A Picture of Home

The Lunar Reconnaissance Orbiter turned its cameras toward home from a distance of over 231,000 miles away on June 12, 2010. Looking back at Earth in this way helps to calibrate its Wide Angle Camera, and while doing so two images were taken with its Narrow Angle Camera and combined to create this beautiful black-and-white…

Mountains of the Moon

  Taken by the LROC camera on board the Lunar Reconnaissance Orbiter, this image shows a detailed look at the mountains within Cabeus Crater – the region where the LCROSS’ Centaur stage rocket impacted to send up a plume of water-rich lunar soil. Many of the shadows seen here are permanent fixtures. The Moon’s orbit…

Eagle’s Landing Site

This is what the Apollo 11 landing site looks like today from lunar orbit via NASA’s Lunar Reconnaissance Orbiter. Visible here is the remaining descent stage of the lander, a couple of left-behind scientific experiments and the tripod of a television camera as well as a dark trail of footprints to “Little West” crater left by…

In Fact, It’s Cold As Hell

When you look up at the moon, you’re looking at what is now believed to be the coldest place in the solar system, according to recent data from the Lunar Reconnaissance Orbiter. Craters at the moon’s south pole stay in constant shadow, their rims blocking sunlight from reaching their interiors. In these areas of permanent…

Rolling Stones

This closeup of a mapping image from the Lunar Reconnaissance Orbiter shows the rolling, bouncing trails left by lunar boulders as they travelled down the slopes of Tsiolkovskiy Crater’s central peak. These boulders, several meters across, lost their footing in the dusty lunar soil at some point and rolled downhill to where they lay now….

Making a Splash

A recent photo taken by the Lunar Reconnaissance Orbiter Camera (LROC) shows a young impact crater in amazing detail, its half-mile-wide interior littered with fused piles of melted rock and encircled by a spray of dark streamers – the “splash” of melted subsurface material from the impact. Boulders and smaller chunks of rock are scattered…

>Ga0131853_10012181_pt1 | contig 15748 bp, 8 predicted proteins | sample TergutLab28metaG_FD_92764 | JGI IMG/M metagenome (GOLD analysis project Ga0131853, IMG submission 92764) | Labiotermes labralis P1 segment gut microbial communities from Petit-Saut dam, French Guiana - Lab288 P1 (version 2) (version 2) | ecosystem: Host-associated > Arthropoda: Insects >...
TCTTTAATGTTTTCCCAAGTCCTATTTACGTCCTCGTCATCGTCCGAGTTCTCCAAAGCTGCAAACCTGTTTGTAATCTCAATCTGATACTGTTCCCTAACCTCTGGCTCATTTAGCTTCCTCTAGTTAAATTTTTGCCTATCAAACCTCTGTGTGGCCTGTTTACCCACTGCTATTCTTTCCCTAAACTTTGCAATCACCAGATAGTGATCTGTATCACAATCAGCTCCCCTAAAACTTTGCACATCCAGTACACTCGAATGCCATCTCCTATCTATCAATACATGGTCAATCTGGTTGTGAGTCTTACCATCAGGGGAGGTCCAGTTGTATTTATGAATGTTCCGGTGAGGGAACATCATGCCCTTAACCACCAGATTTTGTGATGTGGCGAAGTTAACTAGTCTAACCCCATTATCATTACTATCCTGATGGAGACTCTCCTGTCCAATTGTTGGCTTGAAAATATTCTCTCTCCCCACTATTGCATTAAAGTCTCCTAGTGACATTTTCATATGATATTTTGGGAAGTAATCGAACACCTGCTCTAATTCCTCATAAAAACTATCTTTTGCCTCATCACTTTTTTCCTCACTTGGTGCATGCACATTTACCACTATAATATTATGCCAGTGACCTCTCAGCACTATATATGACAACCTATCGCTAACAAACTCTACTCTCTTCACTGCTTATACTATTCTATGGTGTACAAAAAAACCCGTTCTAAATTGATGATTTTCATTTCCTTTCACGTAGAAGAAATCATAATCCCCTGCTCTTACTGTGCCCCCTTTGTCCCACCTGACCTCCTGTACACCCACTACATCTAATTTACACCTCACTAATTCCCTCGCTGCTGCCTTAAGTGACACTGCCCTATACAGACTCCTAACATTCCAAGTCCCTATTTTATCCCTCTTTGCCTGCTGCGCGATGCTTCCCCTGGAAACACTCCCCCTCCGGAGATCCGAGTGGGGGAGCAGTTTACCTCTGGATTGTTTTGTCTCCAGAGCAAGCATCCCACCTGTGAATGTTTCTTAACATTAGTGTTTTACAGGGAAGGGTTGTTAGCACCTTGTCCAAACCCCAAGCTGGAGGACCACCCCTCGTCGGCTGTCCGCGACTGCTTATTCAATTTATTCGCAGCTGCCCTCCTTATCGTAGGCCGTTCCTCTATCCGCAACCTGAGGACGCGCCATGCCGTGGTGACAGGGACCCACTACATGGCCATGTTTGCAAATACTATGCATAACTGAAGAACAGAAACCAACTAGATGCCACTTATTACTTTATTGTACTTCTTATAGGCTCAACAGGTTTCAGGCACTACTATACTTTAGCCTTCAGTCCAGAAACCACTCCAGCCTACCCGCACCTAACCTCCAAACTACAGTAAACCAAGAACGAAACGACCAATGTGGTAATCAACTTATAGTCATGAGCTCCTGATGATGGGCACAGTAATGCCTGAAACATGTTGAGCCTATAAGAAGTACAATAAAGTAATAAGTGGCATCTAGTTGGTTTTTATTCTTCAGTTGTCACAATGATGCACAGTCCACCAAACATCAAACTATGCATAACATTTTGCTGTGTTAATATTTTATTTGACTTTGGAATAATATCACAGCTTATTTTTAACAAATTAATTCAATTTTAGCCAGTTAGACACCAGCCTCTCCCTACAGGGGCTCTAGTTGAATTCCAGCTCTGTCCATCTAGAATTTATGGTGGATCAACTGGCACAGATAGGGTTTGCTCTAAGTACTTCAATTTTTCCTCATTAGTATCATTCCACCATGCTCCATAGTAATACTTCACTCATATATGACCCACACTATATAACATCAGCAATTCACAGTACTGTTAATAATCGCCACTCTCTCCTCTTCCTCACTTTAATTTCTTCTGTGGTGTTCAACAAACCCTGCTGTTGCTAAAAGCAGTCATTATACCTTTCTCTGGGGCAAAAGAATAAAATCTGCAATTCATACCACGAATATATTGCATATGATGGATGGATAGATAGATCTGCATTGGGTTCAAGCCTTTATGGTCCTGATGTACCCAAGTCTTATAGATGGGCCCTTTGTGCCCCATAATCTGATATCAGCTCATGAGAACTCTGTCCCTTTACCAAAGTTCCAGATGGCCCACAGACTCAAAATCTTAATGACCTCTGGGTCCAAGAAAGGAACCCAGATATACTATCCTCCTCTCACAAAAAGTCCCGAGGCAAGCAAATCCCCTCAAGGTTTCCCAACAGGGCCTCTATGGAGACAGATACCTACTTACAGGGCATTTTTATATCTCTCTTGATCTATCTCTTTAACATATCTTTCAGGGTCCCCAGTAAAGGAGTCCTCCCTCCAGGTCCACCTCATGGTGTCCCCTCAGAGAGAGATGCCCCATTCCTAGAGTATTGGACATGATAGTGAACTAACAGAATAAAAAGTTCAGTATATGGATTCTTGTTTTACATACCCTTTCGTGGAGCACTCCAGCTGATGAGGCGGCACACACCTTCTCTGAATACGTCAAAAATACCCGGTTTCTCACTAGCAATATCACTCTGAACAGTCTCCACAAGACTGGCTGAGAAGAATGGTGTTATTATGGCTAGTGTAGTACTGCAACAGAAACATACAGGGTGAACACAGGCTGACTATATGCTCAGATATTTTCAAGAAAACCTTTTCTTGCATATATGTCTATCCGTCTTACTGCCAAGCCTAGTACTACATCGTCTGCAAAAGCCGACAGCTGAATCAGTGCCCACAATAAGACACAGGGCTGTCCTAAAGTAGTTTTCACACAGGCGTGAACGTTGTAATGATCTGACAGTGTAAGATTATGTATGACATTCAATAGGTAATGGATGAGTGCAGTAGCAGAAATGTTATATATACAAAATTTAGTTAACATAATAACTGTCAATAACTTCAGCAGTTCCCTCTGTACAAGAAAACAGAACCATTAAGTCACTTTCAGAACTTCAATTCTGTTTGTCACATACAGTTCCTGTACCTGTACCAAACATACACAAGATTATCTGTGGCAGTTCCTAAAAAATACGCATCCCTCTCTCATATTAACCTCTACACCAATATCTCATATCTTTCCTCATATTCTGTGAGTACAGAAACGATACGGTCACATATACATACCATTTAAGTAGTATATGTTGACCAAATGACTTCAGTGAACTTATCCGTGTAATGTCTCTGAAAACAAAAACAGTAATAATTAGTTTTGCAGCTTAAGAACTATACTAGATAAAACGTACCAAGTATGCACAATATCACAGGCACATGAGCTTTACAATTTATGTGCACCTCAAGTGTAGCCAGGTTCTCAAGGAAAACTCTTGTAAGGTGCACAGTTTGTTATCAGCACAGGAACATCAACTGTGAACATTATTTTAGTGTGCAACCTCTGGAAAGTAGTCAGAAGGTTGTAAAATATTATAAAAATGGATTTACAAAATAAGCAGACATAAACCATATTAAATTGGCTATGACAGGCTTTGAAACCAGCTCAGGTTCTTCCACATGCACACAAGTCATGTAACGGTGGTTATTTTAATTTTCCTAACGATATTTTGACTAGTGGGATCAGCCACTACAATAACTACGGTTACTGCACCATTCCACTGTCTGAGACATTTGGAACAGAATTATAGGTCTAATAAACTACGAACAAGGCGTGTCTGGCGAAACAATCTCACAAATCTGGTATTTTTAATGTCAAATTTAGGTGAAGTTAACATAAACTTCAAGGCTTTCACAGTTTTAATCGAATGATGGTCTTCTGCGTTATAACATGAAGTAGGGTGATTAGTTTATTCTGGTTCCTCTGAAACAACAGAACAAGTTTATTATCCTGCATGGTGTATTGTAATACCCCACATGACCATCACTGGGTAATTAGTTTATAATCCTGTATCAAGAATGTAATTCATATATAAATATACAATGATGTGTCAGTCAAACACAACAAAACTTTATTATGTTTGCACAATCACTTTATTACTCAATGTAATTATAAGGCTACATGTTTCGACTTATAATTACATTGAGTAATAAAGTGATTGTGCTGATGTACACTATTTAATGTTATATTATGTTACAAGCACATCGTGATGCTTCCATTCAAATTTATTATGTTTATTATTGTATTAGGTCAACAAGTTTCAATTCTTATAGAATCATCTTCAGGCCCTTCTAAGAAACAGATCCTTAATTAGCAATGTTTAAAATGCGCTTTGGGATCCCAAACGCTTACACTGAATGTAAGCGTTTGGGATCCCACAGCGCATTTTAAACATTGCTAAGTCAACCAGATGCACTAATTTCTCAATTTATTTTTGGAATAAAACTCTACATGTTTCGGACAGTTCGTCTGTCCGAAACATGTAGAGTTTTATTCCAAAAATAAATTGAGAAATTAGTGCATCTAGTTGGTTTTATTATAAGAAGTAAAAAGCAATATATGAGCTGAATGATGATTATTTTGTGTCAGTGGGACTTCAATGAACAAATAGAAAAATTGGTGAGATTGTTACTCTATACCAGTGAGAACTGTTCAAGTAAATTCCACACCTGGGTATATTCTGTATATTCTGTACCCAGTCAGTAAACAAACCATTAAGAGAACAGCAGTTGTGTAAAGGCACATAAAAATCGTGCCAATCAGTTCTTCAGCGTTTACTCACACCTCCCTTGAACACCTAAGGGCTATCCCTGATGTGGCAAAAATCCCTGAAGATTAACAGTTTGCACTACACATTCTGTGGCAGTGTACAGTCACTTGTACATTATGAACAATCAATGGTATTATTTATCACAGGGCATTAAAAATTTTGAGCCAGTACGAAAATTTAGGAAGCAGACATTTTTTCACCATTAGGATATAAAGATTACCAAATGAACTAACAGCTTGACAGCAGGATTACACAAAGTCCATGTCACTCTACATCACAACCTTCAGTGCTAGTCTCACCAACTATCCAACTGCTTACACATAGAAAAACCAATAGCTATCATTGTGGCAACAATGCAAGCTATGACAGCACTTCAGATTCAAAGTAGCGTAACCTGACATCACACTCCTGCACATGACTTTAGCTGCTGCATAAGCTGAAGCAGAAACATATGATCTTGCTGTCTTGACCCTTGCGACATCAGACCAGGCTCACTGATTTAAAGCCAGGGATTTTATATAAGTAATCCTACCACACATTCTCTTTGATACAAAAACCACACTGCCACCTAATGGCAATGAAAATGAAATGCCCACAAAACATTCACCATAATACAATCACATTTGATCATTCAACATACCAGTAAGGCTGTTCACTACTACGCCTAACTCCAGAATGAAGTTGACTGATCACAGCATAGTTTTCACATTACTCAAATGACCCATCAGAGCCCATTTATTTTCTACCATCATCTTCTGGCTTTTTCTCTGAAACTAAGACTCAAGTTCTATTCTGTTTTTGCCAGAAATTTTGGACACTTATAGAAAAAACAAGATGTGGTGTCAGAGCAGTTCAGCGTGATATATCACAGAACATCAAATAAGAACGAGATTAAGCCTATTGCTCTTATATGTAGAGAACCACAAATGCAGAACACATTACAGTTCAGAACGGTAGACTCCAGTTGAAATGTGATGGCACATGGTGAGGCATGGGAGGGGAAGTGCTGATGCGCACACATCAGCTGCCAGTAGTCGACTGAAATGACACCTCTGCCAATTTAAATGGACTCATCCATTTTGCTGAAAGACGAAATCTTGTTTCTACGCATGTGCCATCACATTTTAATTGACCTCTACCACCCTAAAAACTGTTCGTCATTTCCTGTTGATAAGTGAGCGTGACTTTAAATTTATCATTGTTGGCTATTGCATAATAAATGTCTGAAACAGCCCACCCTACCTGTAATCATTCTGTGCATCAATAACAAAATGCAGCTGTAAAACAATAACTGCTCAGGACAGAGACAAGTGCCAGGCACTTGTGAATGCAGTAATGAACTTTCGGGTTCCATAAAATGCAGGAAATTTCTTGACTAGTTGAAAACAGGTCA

Eagle’s Eye View

In the center of this image from the Lunar Reconnaissance Orbiter, there’s a small object casting a shadow toward the right. That object is the remaining section of the Apollo 11 lunar module, Eagle, from which astronauts Neil Armstrong and Edwin “Buzz” Aldrin made history as the first humans to step foot on the moon…

What a Relief

This is a video “flyover” of the images taken by the Lunar Reconnaissance Orbiter, riding along the moon’s terminator between night and day. The shallow angle of sunlight makes for very nice relief of the lunar surface. More on the LRO Mission here. Image/animation: NASA/Goddard Space Flight Center/Arizona State University

Lunar Landscape

The Lunar Reconnaissance Orbiter has opened its eyes and sent back its first images since establishing orbit around the moon on June 23. The image above is from a region called Mare Nubium – “Sea of Clouds” – and is on the Earth-facing side of the moon. “Because of the deep shadowing, subtle topography is…

Up, Up, and Away!

I don’t know what else to say except that this is pretty much the freakin’ coolest thing I’ve seen in a while. And you know that Lights in the Dark specializes in pretty freakin’ cool things. 😉 At 5:32 PM EST on Thursday, June 18, the Atlas V rocket carrying the new Lunar Reconnaissance Orbiter…